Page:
Land Rover LR3 (2005 Model Year) Front Differential Pinion Seal Replacement
I wrote up a nice PDF with images inserted, but the site wouldn't let me upload it (file size issue). I attached the pics so that you can see what is described below. Good luck!
Below is a set of photos and instructions that I put together after doing this replacement. It’s a fairly straightforward project – and can be done within about 4 hours with a little help (yes, you need someone to help you with this). Some of the parts are heavy, and there is lots of opportunity to pinch your fingers, get dirt in your eye, have your car fall on you, etc… so use proper safety gear (glasses, gloves, jackstands, etc…) and the normal safety precautions, as you would any time you work on your car. And last but not least, I’m not a Land Rover tech, I’m just a meticulous guy that likes to work on cars and save a little cash in the process – if you do this repair and something goes wrong, you can rest assured that I claim no responsibility. With that in mind, have fun & put the money you save towards some nice off-road kit for your Rover!
Dealer Price for replacement: $400+
Dealer Parts Cost: $30 (est. – this was for the seal only).
• 32mm Socket
• ½” Driver breaker bar (REQUIRED to loosen pinion nut!)
• 6” extension for E10 inverse torx socket
• Air ratchet (this helps immeasurably when removing drive shaft bolts)
• 3-Jaw Puller (must have for removing pinion drive fitting)
• E10 Inverse Torx Socket (also helps to have 5/16 or ¼” 12-point box-end wrench)
• 15mm Socket
• Tire Lug Wrench
• Floor Jack
• 5# hammer/mallet
• 2.5” ID / 3” OD cylinder for setting the new seal (you may be able to carefully use a block of wood…but having something this size will help quite a bit!)
• 8mm Allen Socket
• 75W90 Synthetic gear oil(1 quart)
1. Get the truck in off-road mode and up on the ramps so you have some room to work…
2. Start by removing the shields under the engine – and then identify the 6 bolts where the front driveshaft attaches to the differential.
3. Using the torx bit, and the 6” extension, put your socket behind the cross-member in the frame and break each one loose. You can jack up the driver’s side of the truck (front and rear wheels up) and use your foot to rotate the tire, which in turn rotates the front drive shaft. This will help to position the nuts at the 6-o’clock position so they are easy to reach. You have to hold the socket securely on the bolt, as it tends to slip off easily. If you can’t get it loose, I had some luck using the box-end of a 12-point ¼ or 5/16 wrench (I can’t remember which one fit)…and a BFH. Give it a few sharp ‘raps’ and it will come loose. After the 6 bolts are removed, we can move onto getting the differential angled down for seal removal. This is REQUIRED, unfortunately, but don’t fret, it’s not that tough.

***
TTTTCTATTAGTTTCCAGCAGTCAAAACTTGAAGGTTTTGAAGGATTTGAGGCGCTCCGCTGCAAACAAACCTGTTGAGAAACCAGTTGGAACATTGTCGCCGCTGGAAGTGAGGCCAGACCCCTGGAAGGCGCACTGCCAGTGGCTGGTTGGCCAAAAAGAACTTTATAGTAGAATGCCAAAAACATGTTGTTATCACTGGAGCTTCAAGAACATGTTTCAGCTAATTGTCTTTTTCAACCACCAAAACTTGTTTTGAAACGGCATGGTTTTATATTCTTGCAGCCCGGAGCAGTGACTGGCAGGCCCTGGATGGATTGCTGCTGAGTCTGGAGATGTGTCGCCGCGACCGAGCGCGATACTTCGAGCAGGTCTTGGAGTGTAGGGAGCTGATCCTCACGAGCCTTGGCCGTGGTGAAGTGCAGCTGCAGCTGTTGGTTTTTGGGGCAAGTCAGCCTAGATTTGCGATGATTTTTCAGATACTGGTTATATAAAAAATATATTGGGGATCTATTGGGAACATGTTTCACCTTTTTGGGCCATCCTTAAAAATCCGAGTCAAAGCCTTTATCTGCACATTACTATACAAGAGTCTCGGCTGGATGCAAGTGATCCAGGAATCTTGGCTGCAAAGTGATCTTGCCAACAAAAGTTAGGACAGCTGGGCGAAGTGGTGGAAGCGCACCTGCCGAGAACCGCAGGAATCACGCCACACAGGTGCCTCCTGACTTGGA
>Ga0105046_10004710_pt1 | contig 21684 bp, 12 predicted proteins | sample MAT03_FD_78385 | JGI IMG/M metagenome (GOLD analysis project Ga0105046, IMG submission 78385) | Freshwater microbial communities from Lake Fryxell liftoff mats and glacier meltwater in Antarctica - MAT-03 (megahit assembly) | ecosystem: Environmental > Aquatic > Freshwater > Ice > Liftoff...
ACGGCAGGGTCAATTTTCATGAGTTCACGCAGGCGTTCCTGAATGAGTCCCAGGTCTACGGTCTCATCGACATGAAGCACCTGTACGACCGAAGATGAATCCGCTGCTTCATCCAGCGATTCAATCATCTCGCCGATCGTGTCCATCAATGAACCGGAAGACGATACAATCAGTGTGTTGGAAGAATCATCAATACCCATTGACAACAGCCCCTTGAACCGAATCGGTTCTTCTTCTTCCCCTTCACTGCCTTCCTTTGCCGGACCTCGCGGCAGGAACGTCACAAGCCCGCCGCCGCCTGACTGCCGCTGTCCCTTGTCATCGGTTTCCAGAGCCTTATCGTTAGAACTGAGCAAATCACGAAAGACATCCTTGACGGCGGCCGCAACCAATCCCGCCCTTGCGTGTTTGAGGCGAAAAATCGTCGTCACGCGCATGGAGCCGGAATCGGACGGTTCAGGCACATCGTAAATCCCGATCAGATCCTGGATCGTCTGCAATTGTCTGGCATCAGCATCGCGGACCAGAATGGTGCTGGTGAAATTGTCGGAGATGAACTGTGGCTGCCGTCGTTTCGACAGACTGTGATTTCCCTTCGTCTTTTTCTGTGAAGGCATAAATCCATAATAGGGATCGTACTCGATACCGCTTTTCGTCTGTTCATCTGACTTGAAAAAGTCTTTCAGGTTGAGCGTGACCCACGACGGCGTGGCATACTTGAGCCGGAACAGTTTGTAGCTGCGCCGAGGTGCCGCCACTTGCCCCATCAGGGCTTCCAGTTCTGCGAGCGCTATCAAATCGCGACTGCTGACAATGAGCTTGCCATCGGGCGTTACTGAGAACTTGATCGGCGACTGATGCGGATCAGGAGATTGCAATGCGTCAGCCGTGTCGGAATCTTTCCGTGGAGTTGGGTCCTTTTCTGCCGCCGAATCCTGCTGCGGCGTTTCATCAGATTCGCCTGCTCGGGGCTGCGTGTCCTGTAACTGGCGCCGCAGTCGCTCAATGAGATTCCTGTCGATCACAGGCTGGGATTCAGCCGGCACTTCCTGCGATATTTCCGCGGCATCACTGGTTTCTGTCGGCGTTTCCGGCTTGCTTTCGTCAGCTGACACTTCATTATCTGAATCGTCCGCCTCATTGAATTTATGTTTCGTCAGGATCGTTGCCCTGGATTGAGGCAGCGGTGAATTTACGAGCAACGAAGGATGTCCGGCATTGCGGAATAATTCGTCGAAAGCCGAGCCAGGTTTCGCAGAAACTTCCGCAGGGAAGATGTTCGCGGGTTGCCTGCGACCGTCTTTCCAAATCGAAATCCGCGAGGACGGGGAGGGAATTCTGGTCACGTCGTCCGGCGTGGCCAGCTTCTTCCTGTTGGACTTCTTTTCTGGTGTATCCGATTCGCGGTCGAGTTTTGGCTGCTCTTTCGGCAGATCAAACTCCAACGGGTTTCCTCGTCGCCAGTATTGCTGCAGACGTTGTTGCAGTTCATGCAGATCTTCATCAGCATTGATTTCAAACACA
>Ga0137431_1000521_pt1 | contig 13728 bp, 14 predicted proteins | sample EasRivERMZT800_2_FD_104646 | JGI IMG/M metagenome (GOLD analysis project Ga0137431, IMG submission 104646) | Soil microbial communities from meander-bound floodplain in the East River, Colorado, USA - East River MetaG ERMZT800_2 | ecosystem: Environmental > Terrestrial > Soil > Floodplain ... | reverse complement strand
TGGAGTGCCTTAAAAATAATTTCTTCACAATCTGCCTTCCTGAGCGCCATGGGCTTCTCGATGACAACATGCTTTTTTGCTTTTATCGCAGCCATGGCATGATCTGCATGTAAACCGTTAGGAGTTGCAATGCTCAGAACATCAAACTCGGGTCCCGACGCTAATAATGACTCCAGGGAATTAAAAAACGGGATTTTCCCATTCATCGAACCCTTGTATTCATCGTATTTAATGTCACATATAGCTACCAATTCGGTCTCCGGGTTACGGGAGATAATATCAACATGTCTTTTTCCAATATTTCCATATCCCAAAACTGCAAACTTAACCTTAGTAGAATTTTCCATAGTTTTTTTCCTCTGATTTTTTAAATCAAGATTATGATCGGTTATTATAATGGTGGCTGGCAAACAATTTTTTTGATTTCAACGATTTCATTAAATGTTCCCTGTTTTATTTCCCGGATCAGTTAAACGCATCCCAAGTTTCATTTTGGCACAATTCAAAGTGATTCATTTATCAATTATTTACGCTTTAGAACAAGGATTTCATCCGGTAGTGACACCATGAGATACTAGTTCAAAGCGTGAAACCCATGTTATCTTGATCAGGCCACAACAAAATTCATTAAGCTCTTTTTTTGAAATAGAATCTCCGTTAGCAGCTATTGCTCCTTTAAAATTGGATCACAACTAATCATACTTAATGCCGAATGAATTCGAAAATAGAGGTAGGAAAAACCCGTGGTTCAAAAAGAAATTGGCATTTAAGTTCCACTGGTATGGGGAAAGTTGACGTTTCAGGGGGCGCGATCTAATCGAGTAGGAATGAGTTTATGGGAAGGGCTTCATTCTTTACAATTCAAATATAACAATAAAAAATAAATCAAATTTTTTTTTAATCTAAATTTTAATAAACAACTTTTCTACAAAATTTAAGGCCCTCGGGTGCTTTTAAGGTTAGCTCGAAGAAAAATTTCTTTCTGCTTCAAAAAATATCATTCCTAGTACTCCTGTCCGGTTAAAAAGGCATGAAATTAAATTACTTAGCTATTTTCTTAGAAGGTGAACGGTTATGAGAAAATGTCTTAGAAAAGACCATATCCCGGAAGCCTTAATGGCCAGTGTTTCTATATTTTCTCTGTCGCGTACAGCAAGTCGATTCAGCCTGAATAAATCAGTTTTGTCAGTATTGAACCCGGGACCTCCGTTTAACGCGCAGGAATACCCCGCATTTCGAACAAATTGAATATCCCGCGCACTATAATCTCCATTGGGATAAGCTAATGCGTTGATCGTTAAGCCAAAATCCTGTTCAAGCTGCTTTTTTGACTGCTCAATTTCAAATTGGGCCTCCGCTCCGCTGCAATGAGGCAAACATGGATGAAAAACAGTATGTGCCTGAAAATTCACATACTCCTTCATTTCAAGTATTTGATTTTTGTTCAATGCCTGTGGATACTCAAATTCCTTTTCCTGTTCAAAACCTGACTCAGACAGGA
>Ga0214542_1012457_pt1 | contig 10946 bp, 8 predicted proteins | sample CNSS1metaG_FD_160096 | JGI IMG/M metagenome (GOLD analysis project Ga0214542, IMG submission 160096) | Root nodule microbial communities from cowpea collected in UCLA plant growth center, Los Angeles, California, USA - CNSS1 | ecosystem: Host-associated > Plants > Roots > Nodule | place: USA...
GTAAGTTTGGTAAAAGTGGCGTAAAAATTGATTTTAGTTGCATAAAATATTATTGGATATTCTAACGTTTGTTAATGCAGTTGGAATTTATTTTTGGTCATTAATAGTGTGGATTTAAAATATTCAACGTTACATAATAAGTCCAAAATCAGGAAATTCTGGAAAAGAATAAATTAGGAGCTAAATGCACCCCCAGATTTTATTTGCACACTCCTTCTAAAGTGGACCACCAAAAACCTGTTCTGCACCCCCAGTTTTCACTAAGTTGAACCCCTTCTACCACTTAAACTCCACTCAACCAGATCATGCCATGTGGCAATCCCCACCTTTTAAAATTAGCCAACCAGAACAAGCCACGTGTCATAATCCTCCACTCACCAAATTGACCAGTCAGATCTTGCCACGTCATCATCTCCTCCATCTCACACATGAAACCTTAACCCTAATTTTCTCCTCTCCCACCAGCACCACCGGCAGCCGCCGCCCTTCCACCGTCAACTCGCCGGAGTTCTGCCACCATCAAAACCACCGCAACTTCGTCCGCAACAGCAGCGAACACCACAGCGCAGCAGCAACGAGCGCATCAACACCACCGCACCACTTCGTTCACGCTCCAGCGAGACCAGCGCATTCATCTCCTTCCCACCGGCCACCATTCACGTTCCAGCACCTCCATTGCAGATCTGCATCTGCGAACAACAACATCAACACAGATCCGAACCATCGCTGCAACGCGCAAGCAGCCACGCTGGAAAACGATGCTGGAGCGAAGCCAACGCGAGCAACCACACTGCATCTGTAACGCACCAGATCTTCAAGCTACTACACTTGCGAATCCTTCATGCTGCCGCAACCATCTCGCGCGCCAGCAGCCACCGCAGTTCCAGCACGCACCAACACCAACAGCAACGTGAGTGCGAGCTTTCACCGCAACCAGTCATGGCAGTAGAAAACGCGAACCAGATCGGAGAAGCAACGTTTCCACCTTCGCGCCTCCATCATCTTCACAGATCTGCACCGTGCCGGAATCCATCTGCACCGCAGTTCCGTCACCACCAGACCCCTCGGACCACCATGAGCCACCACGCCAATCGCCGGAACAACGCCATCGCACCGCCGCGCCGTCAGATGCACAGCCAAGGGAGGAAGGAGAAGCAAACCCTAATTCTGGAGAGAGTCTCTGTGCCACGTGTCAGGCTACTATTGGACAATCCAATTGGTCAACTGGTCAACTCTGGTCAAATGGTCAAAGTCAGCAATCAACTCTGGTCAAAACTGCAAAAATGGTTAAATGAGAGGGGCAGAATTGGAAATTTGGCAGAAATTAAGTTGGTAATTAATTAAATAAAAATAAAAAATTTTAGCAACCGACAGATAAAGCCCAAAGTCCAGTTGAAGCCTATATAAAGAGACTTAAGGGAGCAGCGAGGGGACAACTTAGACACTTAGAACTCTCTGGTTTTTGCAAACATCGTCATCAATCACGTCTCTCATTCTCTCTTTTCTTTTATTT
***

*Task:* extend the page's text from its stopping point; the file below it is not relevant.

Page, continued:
4. Remove the longitudinal cross-member under the differential. There are 4 bolts on it, 15mm I believe. It should come out very easily.
5. Next remove the bolt on the front of the differential…it is under the center of the engine, and the head of the bolt is on the passenger side of the truck. It’s about 6” long, FYI. I don’t have a pic of this one…sorry.
6. Finally, remove the 3 big bolts behind the driver’s side tire. You can reach them from below the truck or from the wheel-well. The wheel-well is a great access spot. You can see the three slotted holes in the pic below.
8. Now that all of that is removed, you can see the differential sort of ‘hangs’ in the chassis. This is key, as you can now pry the differential forwards, and lift the driveshaft over the input. If the driveshaft is still stuck…give it a sharp blow with a hammer and it should break loose. DO NOT BEND THE SHEETMETAL COVER – ONLY HIT THE ‘RUSTY’ STEEL PART.
9. You are trying to get it to look like the pic below – notice the pinion shaft is below the cross-member of the frame, and the driveshaft is above it still. (in this pic I had already pulled the fixture on the end of the pinion shaft, I just wanted to use this pic to show the angle of the differential.
11. Next up, pull the flange off of the pinion shaft. You will NEED a 3-jaw puller. They are cheap, and available at most auto-part stores…
13. Crank it down, and hopefully this will happen!
15. Clean up the parts, let the oil drain out, and get ready to put in your new seal… You can see where the seal rides in the pic below.
17. Here you can see what I used to push in the new seal. Somehow I just happened to have this part laying on my bench. Lucky.
18. Hammer the new seal (carefully) into the differential housing. Make sure it is perfectly evenly seated all the way around.
19. I put some form-a-gasket on the inside of the flange to seal up the splines. It looked like the factory had done the same. I’m not sure if this is required, but I did not want any leaks. I then used a rubber mallet to seat the flange on the pinion again – at least until I could get the pinion nut started. I did not re-use the stamped-steel nut holder that was over the nut from the factory. I believe this was just to hold the nut in the part for easy assembly at the factory.
20. Reverse the disassembly instructions above. Make sure everything is TIGHT!
21. From the driver’s side wheel-well, pull out the small allen-plug from the side of the differential (8mm) and fill-to-level with 75W90 Synthetic gear oil.
22. Bolt your tire back on and you are finished!